Prendergast, T., & Lazar, R. (2010). Language Fun Storytime: Serving children with speech and language delays. In B. Diamant-Cohen (Ed.), Children’s services: Parterships for success (pp. 17-23). Chicago: American Library Association.

Teichert, L., & Prendergast, T. (2014). Questioning the universality of storybook reading: Examining diversity in family literacy practices. Canadian Journal for New Scholars in Education/Revue canadienne des jeunes chercheures en education, 5(1), 1-9.

 

Nothing quite as exciting as the display of Hogwarts material at the Harry Potter Studio Tour in London, UK, but I hope you enjoy reading some of my work anyway! 

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Seeking Early Literacy for All: An Investigation of Children’s Librarians and Parents of Young Children with Disabilities’ Experiences at the Public Library

I am proud to share that I have had a paper published in Library Trends. 

Prendergast, T. (2016). Seeking Early Literacy for All: An Investigation of Children’s Librarians and Parents of Young Children with Disabilities’ Experiences at the Public Library. Library Trends, 65(1), 65-91.

https://muse.jhu.edu/article/629585

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Project ENABLE – A terrific resource for everyone! Please check it out!

From their website found at http://projectenable.syr.edu/

Project ENABLE provides free, foundational training, designed specifically for public, academic or school librarians worldwide, to help them gain the knowledge and skills needed to create inclusive and accessible libraries that meet the needs of all students. Teachers, administrators, and parents are also welcome to use the site to learn, review or update their learning in this area.

 This unique training site allows librarians to designate their library type and location (state) on their registration form and receive content that is tailored just for them. In addition, training can be customized for individual or group use. The site is free and open to all who can benefit from this training.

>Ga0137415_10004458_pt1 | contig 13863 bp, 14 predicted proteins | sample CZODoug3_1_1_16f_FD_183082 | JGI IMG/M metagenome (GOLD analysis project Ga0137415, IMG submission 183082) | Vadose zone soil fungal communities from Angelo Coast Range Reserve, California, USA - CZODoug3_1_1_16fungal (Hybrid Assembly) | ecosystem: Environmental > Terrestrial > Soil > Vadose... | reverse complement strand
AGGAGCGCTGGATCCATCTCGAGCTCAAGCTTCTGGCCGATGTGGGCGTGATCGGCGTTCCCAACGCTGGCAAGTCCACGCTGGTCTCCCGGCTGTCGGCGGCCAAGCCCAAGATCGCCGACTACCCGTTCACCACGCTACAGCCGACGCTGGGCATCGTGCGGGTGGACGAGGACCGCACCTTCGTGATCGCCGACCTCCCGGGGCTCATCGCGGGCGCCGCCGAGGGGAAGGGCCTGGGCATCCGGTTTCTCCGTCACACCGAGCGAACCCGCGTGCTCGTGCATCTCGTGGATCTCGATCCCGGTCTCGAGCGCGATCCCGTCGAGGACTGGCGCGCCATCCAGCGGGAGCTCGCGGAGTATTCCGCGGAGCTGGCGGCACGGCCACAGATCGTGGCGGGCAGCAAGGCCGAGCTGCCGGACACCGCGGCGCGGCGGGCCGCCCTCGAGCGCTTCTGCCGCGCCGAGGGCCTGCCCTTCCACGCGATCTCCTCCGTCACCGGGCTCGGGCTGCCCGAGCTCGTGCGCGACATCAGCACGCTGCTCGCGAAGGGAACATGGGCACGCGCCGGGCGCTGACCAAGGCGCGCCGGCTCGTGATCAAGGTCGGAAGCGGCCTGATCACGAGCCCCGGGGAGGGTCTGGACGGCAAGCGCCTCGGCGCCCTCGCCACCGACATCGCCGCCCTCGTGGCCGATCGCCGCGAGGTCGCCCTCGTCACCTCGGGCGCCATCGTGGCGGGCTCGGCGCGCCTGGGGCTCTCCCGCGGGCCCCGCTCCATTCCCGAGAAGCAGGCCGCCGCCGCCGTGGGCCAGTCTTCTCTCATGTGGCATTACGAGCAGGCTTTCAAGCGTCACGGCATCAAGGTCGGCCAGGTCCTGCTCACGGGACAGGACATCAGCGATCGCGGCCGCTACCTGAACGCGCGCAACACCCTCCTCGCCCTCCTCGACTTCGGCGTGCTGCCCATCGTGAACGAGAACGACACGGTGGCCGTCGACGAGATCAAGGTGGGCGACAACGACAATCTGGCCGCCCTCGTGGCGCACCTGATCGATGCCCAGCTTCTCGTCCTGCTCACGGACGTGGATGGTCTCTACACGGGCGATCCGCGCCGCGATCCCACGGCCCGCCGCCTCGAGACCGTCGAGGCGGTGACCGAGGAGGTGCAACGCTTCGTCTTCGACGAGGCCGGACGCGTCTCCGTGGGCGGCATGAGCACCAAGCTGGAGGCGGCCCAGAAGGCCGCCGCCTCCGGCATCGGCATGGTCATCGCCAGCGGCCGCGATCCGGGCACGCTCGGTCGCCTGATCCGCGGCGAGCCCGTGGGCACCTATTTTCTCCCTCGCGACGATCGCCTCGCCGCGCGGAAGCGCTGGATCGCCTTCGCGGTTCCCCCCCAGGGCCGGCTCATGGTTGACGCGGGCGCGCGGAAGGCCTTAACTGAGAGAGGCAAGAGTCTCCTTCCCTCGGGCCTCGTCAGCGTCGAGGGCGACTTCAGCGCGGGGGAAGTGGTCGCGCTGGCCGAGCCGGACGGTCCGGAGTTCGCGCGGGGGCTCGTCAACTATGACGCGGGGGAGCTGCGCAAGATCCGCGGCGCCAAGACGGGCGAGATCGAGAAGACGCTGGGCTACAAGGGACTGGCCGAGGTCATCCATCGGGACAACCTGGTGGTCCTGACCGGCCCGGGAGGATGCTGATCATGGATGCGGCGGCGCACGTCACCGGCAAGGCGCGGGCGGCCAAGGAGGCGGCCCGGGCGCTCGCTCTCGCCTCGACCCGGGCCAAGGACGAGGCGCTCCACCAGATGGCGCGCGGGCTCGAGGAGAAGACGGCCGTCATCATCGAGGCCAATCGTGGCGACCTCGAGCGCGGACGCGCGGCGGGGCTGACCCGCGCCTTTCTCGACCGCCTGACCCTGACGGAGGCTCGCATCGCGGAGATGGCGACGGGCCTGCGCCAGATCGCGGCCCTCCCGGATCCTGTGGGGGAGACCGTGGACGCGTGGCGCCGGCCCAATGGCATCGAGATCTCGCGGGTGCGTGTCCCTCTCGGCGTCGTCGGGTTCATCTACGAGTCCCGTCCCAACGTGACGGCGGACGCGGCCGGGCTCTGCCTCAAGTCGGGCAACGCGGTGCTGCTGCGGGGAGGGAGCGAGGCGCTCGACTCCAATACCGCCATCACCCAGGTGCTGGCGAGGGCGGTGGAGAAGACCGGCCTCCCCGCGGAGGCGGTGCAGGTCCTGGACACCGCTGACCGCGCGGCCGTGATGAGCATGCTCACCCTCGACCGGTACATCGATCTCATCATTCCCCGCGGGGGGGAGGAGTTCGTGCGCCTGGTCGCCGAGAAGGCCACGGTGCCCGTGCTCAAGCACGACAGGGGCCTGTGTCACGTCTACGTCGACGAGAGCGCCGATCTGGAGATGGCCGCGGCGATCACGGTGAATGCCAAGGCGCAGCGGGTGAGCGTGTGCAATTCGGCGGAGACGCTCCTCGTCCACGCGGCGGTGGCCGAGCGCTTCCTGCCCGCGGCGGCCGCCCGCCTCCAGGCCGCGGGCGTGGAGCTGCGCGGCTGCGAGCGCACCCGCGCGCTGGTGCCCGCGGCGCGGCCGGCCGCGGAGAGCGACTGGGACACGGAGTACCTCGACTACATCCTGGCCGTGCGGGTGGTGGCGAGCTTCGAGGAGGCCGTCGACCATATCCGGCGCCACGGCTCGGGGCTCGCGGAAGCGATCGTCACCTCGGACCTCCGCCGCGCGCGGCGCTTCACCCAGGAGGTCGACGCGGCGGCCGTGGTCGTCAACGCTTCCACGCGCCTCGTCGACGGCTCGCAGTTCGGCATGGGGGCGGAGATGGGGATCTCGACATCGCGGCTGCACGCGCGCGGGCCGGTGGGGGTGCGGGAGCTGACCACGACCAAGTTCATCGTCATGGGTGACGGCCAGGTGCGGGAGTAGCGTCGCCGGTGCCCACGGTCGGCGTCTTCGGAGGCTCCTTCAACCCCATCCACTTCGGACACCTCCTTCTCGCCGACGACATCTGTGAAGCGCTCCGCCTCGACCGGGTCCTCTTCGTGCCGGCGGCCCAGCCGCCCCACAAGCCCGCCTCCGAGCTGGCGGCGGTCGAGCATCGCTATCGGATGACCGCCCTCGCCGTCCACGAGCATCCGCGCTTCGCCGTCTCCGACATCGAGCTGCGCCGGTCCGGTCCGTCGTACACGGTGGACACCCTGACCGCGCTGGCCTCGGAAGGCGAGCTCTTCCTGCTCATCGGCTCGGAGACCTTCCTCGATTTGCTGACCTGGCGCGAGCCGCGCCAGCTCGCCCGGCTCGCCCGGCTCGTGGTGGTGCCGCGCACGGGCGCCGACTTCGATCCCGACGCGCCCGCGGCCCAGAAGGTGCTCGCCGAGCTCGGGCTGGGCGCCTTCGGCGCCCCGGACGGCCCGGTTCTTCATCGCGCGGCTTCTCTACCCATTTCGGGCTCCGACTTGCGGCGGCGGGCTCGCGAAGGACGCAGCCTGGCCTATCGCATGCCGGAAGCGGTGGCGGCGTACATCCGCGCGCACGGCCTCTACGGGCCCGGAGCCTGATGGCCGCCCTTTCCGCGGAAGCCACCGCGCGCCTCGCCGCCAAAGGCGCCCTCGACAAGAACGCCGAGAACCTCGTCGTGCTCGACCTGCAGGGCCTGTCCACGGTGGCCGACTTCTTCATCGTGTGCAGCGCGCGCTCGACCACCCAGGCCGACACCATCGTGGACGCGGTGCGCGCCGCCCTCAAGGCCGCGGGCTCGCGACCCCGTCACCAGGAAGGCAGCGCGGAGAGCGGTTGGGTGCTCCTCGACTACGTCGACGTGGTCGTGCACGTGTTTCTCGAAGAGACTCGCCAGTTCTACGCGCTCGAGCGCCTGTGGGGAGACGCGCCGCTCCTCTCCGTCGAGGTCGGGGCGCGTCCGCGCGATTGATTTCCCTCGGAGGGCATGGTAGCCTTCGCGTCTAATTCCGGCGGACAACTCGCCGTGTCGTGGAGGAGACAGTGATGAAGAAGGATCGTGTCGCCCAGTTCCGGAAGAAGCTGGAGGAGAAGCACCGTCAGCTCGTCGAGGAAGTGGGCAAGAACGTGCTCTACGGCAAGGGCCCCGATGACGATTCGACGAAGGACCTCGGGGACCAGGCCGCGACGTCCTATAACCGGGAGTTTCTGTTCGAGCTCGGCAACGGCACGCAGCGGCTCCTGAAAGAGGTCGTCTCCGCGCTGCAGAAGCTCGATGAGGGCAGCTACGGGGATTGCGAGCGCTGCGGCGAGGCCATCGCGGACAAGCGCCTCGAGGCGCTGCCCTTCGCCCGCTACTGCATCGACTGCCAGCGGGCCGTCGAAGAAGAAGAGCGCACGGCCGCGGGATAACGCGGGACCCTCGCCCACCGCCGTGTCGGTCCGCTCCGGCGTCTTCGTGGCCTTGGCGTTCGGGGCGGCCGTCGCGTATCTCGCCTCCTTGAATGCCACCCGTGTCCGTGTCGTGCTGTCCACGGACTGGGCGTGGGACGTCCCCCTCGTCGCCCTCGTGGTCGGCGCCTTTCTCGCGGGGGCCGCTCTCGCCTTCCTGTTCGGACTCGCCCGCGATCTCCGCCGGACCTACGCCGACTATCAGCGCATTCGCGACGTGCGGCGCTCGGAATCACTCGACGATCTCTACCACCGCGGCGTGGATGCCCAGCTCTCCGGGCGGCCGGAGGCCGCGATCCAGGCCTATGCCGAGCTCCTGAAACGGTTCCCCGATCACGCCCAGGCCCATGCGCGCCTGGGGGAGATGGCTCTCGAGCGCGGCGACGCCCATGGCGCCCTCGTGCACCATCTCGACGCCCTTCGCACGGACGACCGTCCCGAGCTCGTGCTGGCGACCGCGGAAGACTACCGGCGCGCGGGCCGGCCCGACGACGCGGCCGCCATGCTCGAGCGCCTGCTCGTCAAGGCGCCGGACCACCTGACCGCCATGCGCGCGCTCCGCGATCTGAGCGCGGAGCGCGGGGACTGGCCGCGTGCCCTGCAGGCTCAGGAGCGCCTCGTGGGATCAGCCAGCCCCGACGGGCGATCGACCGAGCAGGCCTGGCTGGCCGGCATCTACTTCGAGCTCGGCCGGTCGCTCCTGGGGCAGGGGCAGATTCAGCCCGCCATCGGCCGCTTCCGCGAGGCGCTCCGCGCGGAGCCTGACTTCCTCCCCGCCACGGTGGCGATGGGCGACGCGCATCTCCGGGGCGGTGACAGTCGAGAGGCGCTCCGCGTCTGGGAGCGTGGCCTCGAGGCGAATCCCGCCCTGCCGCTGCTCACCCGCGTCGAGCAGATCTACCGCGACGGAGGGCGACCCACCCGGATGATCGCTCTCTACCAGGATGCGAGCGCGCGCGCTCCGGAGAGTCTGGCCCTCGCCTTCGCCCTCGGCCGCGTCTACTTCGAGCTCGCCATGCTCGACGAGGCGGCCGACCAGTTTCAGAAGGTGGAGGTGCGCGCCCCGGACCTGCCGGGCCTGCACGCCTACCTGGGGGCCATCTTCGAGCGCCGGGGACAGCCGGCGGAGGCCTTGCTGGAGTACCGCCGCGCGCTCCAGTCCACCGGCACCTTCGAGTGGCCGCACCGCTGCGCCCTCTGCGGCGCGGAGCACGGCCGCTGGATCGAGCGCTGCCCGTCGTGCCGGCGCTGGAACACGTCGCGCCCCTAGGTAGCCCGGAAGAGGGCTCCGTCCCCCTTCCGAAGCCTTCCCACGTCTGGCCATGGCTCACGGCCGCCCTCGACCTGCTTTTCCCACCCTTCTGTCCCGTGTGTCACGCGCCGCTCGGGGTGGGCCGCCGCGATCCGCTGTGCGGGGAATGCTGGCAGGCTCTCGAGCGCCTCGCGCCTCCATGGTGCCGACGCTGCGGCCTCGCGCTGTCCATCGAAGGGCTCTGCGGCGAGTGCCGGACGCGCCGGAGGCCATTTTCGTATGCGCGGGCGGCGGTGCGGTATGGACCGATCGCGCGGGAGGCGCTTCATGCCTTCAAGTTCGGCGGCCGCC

Project ENABLE is a partnership of the Center for Digital Literacy (CDL), the School of Information Studies (iSchool@Syracuse) and the Burton Blatt Institute (BBI) at Syracuse University. Funding support for Project ENABLE was provided by the Institute of Museum and Library Services (IMLS).

Wow! I am in the process of transcribing interviews with children’s librarians for my dissertation project about early literacy in the lives of children with disabilities and I can attest to the timeliness and necessity of this resource in our profession. We MUST be better prepared to ensure both accessibility and inclusiveness of the lifelong learning opportunities that all libraries are meant to provide, to everyone. 

No longer can librarians lament “I can’t afford to get trained in this area” or “I don’t have time to learn what I need to learn”. Now there is that free, self-paced training and did I mention that it is free and fully online so go get yourself to Project ENABLE and learn more about it!

I just found a great resource!

http://www.pathstoliteracy.org/early-literacy-and-students-multiple-disabilities

6 Steps Towards Inclusion

I have contributed a chapter about inclusive early literacy to this forthcoming book Library Services from Birth to Five: Delivering the Best Start, Carolynn Rankin and Avril Brock, editors

The publishers invited me to write a blog post about the topic so here it is. Read it! Comment! Share! Order the book! It is going to be fabulous!

http://www.cilip.org.uk/cilip/blog/building-inclusion-storytime-6-steps-towards-success

Here is a link to the book itself

http://www.facetpublishing.co.uk/title.php?id=0082&category_code=504.